Shuk street artist Solomon Souza takes his talent to Goa

Souza has deep roots in Goa, because his maternal grandfather, Francis Newton Souza, was born in Goa and became “the Indian Picasso.”

Jerusalem's Mahane Yehuda market at night. (photo credit: MARC ISRAEL SELLEM/THE JERUSALEM POST)
Jerusalem's Mahane Yehuda market at night.
(photo credit: MARC ISRAEL SELLEM/THE JERUSALEM POST)
Solomon Souza, a London-born, Israel-based street artist who has spray-painted vivid portraits of famous figures from Jewish history – including David Ben-Gurion, Albert Einstein, Golda Meir and hundreds of others (as well as a few non-Jews) – all over the Mahaneh Yehuda market (known as “the shuk” to Jerusalemites), is now taking his talent to Goa.
Reached by telephone in India, he confirmed that he is at work there on a similar project, but one that immortalizes famous figures from Goan history, as well as some forgotten characters, for the Serendipity Art Festival, one of the largest arts festivals in India. Vivek Menezes, the special projects curator, suggested Souza come and do for Goa what he did for the shuk, which has a nice irony when you consider how popular a destination Goa has been for decades with Israeli tourists.
Souza has deep roots in Goa, because his maternal grandfather, Francis Newton Souza, was born in Goa and became “the Indian Picasso.” While his grandfather became famous all over the subcontinent, “His work wasn’t as well known in Goa,” said Souza. He is trying to rectify that through his own street work there, which he feels is influenced by his grandfather.
“He was a fundamental figure in my life,” said Souza, although he did not see his legendary grandfather that often. “I grew up surrounded by his work. I am very much a Souza. He instilled a need to create at a young age.”
His portraits of Goan figures are “giving them new life on the walls and telling their stories.”
Jerusalem art lovers have been admiring his work here for years, although they may not know who was behind it.
Souza grew up in London and came to Israel as a child. He returned to attend yeshiva when he was in his late teens, after his mother, who is Jewish, “made a deal with me that I should study in Jerusalem, because I was doing some stupid things. It probably saved me. I’m thankful to my mom for making that deal.” He studied at a number of yeshivas, including the Rap, which gave him freedom to keep creating art.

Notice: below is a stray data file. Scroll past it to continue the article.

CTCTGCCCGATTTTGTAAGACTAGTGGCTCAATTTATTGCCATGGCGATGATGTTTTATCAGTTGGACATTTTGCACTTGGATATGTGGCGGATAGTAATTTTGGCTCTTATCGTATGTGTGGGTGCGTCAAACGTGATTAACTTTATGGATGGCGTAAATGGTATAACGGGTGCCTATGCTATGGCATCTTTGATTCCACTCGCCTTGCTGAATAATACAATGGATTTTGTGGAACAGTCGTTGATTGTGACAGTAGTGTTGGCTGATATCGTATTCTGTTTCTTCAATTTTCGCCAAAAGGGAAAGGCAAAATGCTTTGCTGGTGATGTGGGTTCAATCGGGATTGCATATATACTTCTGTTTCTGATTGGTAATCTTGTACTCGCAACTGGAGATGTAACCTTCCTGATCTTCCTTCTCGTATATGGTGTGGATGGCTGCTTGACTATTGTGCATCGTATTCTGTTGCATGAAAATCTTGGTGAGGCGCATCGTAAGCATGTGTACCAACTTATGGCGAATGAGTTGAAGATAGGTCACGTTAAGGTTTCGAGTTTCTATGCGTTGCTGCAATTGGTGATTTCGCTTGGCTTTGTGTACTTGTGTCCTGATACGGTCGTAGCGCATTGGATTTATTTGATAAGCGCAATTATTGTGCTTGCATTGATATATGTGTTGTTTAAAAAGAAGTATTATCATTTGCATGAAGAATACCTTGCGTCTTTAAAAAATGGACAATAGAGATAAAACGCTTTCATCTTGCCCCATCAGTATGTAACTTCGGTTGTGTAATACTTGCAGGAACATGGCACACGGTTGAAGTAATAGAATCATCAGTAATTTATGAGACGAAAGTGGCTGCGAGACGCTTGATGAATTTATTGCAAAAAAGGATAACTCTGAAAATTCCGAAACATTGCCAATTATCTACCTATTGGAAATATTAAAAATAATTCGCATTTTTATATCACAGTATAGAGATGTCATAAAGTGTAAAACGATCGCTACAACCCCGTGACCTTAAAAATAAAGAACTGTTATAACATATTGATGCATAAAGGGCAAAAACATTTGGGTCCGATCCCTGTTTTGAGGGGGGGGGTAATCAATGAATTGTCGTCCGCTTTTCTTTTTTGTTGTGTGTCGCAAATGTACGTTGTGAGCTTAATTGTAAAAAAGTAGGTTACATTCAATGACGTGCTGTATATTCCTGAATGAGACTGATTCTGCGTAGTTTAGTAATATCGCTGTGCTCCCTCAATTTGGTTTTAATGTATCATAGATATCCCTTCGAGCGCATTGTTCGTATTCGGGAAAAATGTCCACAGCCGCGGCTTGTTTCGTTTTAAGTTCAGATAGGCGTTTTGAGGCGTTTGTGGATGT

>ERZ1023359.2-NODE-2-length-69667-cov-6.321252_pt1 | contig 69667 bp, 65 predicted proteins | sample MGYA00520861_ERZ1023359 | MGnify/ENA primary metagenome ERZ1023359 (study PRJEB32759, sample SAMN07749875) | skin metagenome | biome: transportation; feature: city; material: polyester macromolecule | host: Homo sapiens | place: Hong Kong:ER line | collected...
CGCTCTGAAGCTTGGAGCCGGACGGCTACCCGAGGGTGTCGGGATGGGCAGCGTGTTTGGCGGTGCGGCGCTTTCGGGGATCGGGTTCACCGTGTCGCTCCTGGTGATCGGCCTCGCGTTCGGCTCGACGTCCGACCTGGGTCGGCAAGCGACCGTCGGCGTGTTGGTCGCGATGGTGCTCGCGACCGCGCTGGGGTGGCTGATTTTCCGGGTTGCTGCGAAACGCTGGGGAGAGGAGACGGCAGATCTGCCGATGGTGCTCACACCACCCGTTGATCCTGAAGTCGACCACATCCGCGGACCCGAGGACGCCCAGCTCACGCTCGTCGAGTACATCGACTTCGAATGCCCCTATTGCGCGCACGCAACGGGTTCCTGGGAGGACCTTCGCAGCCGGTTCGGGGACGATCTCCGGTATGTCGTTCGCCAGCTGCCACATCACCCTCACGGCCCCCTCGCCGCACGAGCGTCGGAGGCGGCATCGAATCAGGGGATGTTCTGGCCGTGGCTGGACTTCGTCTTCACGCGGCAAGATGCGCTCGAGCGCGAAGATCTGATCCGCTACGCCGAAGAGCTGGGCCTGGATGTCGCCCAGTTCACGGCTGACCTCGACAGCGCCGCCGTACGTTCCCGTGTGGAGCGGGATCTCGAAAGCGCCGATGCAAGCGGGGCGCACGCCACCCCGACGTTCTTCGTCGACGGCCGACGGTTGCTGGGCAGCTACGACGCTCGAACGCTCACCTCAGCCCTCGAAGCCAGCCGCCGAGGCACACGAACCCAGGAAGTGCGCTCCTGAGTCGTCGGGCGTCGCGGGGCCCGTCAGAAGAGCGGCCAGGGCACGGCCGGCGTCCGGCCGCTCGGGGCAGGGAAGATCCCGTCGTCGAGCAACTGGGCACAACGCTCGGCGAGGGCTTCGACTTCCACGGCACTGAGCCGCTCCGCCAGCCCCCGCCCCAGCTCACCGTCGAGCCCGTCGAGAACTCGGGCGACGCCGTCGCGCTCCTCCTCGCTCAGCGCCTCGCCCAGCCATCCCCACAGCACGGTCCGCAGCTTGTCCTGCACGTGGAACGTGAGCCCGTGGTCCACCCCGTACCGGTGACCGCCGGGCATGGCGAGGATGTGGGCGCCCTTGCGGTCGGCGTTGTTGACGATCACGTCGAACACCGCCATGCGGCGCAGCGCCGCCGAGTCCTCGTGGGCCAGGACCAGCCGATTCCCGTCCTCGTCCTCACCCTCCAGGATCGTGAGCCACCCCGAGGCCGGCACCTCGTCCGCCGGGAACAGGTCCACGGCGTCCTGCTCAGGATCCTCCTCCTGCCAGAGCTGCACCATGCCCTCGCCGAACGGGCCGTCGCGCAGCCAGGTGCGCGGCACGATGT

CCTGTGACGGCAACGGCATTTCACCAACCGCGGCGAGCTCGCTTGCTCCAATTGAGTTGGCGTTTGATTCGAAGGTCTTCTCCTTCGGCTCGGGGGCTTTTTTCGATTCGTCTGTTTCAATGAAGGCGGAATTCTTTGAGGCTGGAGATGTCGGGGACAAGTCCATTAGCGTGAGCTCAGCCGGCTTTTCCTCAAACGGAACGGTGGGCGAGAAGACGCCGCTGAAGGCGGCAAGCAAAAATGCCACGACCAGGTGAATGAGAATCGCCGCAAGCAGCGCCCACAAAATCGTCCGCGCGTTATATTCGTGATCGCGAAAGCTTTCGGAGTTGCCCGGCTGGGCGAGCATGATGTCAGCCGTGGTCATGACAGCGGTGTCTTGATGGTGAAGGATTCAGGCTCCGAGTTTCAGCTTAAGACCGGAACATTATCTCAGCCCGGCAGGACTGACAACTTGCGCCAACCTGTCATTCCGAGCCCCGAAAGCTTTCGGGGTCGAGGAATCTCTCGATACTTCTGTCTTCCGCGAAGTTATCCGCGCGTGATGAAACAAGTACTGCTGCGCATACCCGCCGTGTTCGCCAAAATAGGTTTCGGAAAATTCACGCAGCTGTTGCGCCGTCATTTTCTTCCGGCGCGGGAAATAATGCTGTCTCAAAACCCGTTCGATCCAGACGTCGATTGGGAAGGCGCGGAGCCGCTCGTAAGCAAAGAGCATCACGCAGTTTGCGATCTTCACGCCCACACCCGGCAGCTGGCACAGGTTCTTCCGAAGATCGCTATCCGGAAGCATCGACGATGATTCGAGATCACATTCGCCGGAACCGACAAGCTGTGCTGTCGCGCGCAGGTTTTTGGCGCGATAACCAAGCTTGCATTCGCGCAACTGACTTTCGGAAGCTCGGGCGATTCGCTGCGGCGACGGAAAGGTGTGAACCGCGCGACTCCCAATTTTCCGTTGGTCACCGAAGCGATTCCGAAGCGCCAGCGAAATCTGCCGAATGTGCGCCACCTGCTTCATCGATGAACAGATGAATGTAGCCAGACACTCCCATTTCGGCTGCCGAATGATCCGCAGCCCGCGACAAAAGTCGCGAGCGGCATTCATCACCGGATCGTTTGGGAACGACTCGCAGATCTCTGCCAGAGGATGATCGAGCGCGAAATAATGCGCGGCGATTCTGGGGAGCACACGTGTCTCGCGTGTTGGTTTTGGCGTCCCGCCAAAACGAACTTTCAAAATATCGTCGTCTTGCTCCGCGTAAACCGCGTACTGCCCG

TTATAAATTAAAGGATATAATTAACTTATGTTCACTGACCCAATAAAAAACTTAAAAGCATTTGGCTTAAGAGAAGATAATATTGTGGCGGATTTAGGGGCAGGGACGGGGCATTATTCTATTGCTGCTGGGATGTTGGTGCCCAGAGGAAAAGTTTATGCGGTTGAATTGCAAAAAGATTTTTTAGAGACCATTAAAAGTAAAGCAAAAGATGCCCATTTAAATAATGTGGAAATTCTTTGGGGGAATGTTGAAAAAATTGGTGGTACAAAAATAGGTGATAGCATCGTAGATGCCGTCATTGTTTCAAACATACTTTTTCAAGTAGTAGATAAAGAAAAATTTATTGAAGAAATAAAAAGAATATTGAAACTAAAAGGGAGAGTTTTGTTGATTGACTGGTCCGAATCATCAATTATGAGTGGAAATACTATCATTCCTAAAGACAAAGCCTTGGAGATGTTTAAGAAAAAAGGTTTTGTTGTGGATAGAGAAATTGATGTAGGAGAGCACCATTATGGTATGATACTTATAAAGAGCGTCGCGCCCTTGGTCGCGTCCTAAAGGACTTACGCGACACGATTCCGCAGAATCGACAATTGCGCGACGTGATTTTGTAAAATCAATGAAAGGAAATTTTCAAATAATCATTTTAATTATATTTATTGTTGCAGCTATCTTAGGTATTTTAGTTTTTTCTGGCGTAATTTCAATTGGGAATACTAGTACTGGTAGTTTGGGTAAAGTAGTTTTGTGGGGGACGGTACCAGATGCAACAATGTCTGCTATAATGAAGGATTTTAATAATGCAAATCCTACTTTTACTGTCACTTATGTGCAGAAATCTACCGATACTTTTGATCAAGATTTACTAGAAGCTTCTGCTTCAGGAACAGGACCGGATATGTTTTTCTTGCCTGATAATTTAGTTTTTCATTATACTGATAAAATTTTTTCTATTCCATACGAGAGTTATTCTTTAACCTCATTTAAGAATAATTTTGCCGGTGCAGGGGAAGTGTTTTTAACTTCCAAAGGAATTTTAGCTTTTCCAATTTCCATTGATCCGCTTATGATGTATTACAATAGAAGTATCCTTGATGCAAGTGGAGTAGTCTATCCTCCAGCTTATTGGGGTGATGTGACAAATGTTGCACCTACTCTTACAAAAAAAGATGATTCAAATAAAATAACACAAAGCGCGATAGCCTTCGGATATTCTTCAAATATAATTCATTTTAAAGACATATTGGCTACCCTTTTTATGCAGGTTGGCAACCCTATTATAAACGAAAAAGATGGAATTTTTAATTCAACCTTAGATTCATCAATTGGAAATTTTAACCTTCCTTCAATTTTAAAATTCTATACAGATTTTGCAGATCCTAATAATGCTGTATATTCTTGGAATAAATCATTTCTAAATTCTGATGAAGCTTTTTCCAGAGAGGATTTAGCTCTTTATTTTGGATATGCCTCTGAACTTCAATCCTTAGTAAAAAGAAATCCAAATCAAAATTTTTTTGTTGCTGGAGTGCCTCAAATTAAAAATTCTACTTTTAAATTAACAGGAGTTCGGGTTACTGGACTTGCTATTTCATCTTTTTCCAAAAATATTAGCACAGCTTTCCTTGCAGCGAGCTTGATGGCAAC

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When his friend from yeshiva, Berel Hahn, “had a revelation that we need to paint the whole thing, the whole shuk, to change the environment, I agreed.” One woman gave him permission to paint the shutters on her storefronts, which he did in a single night, and “it just snowballed, it really picked up. The next day all her neighbors wanted theirs painted. Everyone took quite well to it.”
The idea was to give the shuk some life on Shabbat when all the shutters were closed, “and it was so quiet and empty, such a contrast to the bustle and life on the weekdays... so this gave it a splash of color.”
Although everyone seems to love his murals now, the Municipality forbade him from continuing and one point, “I was arrested and they dragged me out in handcuffs.” The local shop owners in the shuk, who supported his work, got together to prove that the shuk was privately owned and that they had invited him to decorate the shutters.
“We were supported by our family and friends, but not by the Municipality, although I hear they boast about my paintings now,” he said.
When he’s done in Goa, he’s heading home, which is currently Tel Aviv, “but I’m trying to move back to Jerusalem. I’ve got big ideas for the Holy City.”